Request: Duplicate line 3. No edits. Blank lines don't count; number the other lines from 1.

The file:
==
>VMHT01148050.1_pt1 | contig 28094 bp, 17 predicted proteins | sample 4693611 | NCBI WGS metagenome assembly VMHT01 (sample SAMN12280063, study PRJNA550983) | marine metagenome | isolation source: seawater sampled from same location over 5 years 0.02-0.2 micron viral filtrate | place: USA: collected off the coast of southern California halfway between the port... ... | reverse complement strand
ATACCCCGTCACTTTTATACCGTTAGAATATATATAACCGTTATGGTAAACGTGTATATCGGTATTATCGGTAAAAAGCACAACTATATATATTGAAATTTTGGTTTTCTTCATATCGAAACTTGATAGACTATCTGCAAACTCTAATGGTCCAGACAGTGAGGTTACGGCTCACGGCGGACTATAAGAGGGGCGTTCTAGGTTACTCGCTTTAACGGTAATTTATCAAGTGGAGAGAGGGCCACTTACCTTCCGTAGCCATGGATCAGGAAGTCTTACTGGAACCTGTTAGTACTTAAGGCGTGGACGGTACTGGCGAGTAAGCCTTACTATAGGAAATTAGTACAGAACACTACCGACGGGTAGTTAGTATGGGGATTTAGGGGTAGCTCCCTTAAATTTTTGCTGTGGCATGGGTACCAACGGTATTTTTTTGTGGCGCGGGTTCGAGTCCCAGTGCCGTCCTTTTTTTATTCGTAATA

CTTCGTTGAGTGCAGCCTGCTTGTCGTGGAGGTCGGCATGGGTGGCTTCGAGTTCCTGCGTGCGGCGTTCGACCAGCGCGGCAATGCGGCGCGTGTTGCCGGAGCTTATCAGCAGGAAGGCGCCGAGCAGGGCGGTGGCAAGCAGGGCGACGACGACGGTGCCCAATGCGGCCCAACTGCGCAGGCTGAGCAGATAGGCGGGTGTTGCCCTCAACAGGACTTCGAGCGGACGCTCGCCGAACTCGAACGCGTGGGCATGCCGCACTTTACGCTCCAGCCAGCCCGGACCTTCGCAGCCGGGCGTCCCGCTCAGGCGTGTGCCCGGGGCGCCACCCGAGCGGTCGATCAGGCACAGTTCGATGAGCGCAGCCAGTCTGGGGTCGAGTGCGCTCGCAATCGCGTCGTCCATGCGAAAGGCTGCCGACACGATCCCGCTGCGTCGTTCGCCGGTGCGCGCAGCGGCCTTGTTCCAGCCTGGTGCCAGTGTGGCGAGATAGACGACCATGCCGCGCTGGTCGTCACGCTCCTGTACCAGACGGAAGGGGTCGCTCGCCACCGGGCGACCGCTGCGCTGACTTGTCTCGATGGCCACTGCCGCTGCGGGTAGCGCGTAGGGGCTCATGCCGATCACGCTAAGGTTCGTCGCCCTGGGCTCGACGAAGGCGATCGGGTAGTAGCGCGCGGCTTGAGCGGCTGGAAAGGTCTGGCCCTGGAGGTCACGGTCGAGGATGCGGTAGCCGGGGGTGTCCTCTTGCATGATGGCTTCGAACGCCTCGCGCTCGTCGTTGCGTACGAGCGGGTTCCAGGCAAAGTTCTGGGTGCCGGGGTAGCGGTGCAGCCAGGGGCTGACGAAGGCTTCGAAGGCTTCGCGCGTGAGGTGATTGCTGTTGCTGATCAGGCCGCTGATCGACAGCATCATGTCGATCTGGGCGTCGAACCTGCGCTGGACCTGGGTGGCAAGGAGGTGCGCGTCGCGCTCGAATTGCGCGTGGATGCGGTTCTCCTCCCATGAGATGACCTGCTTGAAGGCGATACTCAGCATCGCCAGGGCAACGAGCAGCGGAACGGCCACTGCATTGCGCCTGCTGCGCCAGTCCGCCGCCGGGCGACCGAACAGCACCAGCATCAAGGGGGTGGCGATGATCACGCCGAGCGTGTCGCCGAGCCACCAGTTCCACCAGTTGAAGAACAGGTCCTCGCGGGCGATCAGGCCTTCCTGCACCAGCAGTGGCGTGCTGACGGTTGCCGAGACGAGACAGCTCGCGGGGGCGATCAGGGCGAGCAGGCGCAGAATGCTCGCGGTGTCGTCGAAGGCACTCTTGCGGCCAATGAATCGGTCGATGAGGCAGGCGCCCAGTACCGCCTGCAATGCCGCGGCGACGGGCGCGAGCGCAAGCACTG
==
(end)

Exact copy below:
CTTCGTTGAGTGCAGCCTGCTTGTCGTGGAGGTCGGCATGGGTGGCTTCGAGTTCCTGCGTGCGGCGTTCGACCAGCGCGGCAATGCGGCGCGTGTTGCCGGAGCTTATCAGCAGGAAGGCGCCGAGCAGGGCGGTGGCAAGCAGGGCGACGACGACGGTGCCCAATGCGGCCCAACTGCGCAGGCTGAGCAGATAGGCGGGTGTTGCCCTCAACAGGACTTCGAGCGGACGCTCGCCGAACTCGAACGCGTGGGCATGCCGCACTTTACGCTCCAGCCAGCCCGGACCTTCGCAGCCGGGCGTCCCGCTCAGGCGTGTGCCCGGGGCGCCACCCGAGCGGTCGATCAGGCACAGTTCGATGAGCGCAGCCAGTCTGGGGTCGAGTGCGCTCGCAATCGCGTCGTCCATGCGAAAGGCTGCCGACACGATCCCGCTGCGTCGTTCGCCGGTGCGCGCAGCGGCCTTGTTCCAGCCTGGTGCCAGTGTGGCGAGATAGACGACCATGCCGCGCTGGTCGTCACGCTCCTGTACCAGACGGAAGGGGTCGCTCGCCACCGGGCGACCGCTGCGCTGACTTGTCTCGATGGCCACTGCCGCTGCGGGTAGCGCGTAGGGGCTCATGCCGATCACGCTAAGGTTCGTCGCCCTGGGCTCGACGAAGGCGATCGGGTAGTAGCGCGCGGCTTGAGCGGCTGGAAAGGTCTGGCCCTGGAGGTCACGGTCGAGGATGCGGTAGCCGGGGGTGTCCTCTTGCATGATGGCTTCGAACGCCTCGCGCTCGTCGTTGCGTACGAGCGGGTTCCAGGCAAAGTTCTGGGTGCCGGGGTAGCGGTGCAGCCAGGGGCTGACGAAGGCTTCGAAGGCTTCGCGCGTGAGGTGATTGCTGTTGCTGATCAGGCCGCTGATCGACAGCATCATGTCGATCTGGGCGTCGAACCTGCGCTGGACCTGGGTGGCAAGGAGGTGCGCGTCGCGCTCGAATTGCGCGTGGATGCGGTTCTCCTCCCATGAGATGACCTGCTTGAAGGCGATACTCAGCATCGCCAGGGCAACGAGCAGCGGAACGGCCACTGCATTGCGCCTGCTGCGCCAGTCCGCCGCCGGGCGACCGAACAGCACCAGCATCAAGGGGGTGGCGATGATCACGCCGAGCGTGTCGCCGAGCCACCAGTTCCACCAGTTGAAGAACAGGTCCTCGCGGGCGATCAGGCCTTCCTGCACCAGCAGTGGCGTGCTGACGGTTGCCGAGACGAGACAGCTCGCGGGGGCGATCAGGGCGAGCAGGCGCAGAATGCTCGCGGTGTCGTCGAAGGCACTCTTGCGGCCAATGAATCGGTCGATGAGGCAGGCGCCCAGTACCGCCTGCAATGCCGCGGCGACGGGCGCGAGCGCAAGCACTG